GoDaddy Hosting Failure & an SEOmoz Link

by Travis Ketchum · 11 comments

Wonder what it’s like to simultaneously get linked to by an industry heavyweight and have your host suddenly redirect your nameservers?

Let me save you the trouble, it’s a really painful experience.

If you came to our site yesterday and saw a parked GoDaddy domain then you are probably already catching on to the fact that this is exactly what happened to me yesterday.

It’s also safe to say that I wasn’t a happy camper, but we scrambled to move the site elsewhere and within a few hours now sit on a much better host.

This move should have happened a long time ago so I want to help save you from the same pain and agony I just went through.

#1 Rule: Never Host with GoDaddy

I’ve been using GoDaddy for their domain services since my first time doing anything online.

The experience hasn’t ever really been horrendous like yesterday, but it hadn’t been stellar either. I still use them to manage my domains, but I’m looking at changing to Namecheap for that too given the “fair weather” support they’ve given SOPA/PIPA.

Hosting however has been a whole different ball of wax, and nothing but problems. From shoddy load times, to a clunky interface and things just randomly breaking, I had been eyeing moving for a while now anyway.

What happened

When The College Startup was on GoDaddy, I had been using a CDN and security service called CloudFlare which improves the security of the site and helps it load faster for you (woohoo!).

However, recently there was an issue using FTP to get in touch with the backend of the site. When I talked with a GoDaddy customer service representative they were convinced that I wasn’t hosting my site at GoDaddy and that I was “hosted” with CloudFlare.

Sound the alarms, because even though I kept telling them that we were indeed hosted with GoDaddy and that changes made with our hosting account were reflected on the site. The representative continued to refuse to believe me and felt the need to “correct” the DNS information for the domain.

In essence they turned the site into a ticking time bomb, because as this “correction” propagated it’s way around the web incoming traffic started to see a “this page is parked courtesy of”.


To make matters worse, I couldn’t seem to roll back the changes in a way that was showing up. This also meant I didn’t have the standard admin access to my WordPress account and all of my data was in limbo. So here I was, no admin access and dead in the water when I was having an amazing traffic day that morning, getting more new visitors and opt-ins than ever before.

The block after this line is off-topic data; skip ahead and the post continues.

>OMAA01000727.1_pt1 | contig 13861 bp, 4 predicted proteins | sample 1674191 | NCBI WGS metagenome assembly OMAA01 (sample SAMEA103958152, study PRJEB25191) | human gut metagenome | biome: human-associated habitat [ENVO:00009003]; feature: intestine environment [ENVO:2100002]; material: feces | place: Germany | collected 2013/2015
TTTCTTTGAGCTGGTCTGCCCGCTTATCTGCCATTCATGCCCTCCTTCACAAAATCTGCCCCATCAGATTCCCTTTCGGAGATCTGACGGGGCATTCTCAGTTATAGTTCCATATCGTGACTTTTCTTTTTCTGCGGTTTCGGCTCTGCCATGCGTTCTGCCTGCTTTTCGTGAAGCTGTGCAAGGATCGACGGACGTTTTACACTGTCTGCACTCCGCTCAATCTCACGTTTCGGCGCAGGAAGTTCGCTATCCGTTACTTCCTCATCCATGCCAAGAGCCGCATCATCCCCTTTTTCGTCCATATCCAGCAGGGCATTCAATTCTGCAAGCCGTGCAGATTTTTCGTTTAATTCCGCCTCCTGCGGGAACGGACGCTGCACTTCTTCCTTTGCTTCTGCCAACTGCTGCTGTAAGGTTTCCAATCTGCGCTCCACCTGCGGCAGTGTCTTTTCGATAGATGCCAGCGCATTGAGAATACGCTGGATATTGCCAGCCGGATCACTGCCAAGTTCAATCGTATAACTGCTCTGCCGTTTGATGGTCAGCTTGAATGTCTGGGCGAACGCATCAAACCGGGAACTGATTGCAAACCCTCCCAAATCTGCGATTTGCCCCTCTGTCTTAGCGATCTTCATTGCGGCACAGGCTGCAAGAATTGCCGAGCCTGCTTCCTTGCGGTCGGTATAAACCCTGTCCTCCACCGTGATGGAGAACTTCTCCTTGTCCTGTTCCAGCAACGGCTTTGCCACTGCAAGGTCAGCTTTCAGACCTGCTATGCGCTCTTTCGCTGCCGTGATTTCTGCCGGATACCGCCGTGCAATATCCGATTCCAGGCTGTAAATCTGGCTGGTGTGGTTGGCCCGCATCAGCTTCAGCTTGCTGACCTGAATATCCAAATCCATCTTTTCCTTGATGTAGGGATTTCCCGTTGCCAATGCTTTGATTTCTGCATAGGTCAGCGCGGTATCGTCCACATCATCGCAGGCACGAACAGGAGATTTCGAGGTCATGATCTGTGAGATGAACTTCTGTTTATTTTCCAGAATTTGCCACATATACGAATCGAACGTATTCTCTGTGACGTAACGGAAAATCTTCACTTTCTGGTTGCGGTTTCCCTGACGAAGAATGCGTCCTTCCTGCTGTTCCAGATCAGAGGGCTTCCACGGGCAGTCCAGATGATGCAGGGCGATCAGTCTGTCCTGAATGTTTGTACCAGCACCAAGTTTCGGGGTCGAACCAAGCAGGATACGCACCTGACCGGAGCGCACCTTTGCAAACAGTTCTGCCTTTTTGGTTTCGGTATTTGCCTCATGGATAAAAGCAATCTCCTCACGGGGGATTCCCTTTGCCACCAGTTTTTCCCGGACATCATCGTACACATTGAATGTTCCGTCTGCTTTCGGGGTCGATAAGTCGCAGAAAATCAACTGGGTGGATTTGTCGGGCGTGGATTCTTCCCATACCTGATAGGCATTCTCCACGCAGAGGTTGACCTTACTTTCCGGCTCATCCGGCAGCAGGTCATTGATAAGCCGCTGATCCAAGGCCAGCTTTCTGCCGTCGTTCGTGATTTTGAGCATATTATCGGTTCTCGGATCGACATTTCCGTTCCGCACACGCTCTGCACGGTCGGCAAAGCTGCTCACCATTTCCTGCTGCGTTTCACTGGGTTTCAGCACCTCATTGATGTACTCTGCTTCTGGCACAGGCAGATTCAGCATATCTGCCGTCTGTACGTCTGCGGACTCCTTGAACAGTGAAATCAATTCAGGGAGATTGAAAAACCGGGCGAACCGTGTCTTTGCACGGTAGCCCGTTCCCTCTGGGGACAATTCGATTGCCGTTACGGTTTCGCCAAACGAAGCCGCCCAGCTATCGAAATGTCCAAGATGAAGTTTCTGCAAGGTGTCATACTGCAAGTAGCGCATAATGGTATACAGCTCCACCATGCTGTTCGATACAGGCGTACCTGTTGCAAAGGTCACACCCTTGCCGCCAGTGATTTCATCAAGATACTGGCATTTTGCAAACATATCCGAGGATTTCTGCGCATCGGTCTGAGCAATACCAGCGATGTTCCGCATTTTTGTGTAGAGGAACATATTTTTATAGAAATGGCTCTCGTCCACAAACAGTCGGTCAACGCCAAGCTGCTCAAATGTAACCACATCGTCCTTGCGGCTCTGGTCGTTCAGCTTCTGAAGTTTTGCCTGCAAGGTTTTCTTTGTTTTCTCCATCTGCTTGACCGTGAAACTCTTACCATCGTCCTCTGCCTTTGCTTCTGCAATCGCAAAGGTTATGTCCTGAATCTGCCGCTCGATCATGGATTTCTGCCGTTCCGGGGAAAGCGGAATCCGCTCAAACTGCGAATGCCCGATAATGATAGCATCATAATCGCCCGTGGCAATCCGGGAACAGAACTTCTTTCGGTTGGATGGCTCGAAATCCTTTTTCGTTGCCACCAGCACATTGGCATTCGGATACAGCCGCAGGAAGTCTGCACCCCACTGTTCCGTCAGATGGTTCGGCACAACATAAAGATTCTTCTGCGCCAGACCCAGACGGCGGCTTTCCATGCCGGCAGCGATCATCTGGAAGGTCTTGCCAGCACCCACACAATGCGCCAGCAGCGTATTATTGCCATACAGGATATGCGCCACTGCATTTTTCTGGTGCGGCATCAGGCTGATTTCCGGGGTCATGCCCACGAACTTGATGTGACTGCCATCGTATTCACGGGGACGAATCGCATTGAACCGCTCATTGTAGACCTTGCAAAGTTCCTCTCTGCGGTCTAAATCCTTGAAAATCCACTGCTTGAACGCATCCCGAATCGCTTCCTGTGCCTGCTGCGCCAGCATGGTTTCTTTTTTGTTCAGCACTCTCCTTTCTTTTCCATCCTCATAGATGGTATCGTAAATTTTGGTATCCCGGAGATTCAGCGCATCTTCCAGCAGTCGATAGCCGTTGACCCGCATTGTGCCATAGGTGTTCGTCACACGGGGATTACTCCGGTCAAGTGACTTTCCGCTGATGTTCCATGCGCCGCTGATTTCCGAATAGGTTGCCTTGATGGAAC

Rand Fishkin of SEOmoz Links to TCS

As my site was melting down thanks to a click happy rep over at GoDaddy, I knew something else was up. My traffic was spiking and conversions were pilling up (that is, until they came to a screeching halt).

Rand Fishkin Shares on Google+

Rand Fishkin Shares on Google+

It may not be obvious from the number of +1’s and comments on that status, but his social links bring some heat.

Not only was my Linkedin Ads article getting eyeballs, his traffic was crushing the real metric that bloggers like me care about, opt-ins.

While we missed a good portion of his traffic, I was seeing a threefold increase in opt-ins from the traffic coming from his direction. The interesting part? Only a fraction of them were happening on the actual article page, others were coming from the about and smarter marketing pages.

Simply put, his audience was completely engaged and wanted more. Perfect.

It’s important to understand that not all traffic is created equal, so it’s worth your time to go after the highly congruent sources of traffic instead of the vanity numbers.

How we fixed it

For my cause fundraising platform, MyBigGive, I’ve been using a very cleanly designed host called Eleven2 and have been pretty happy with the service at a more than reasonable price.

They offer cloud computing, dedicated servers and some still zippy shared packages as well.

I hit them up after I bought a three year package for the blog that I wanted to be able to give anyone interested in following suit a discount for their patience and hopefully let them make the migration on their own terms unlike my.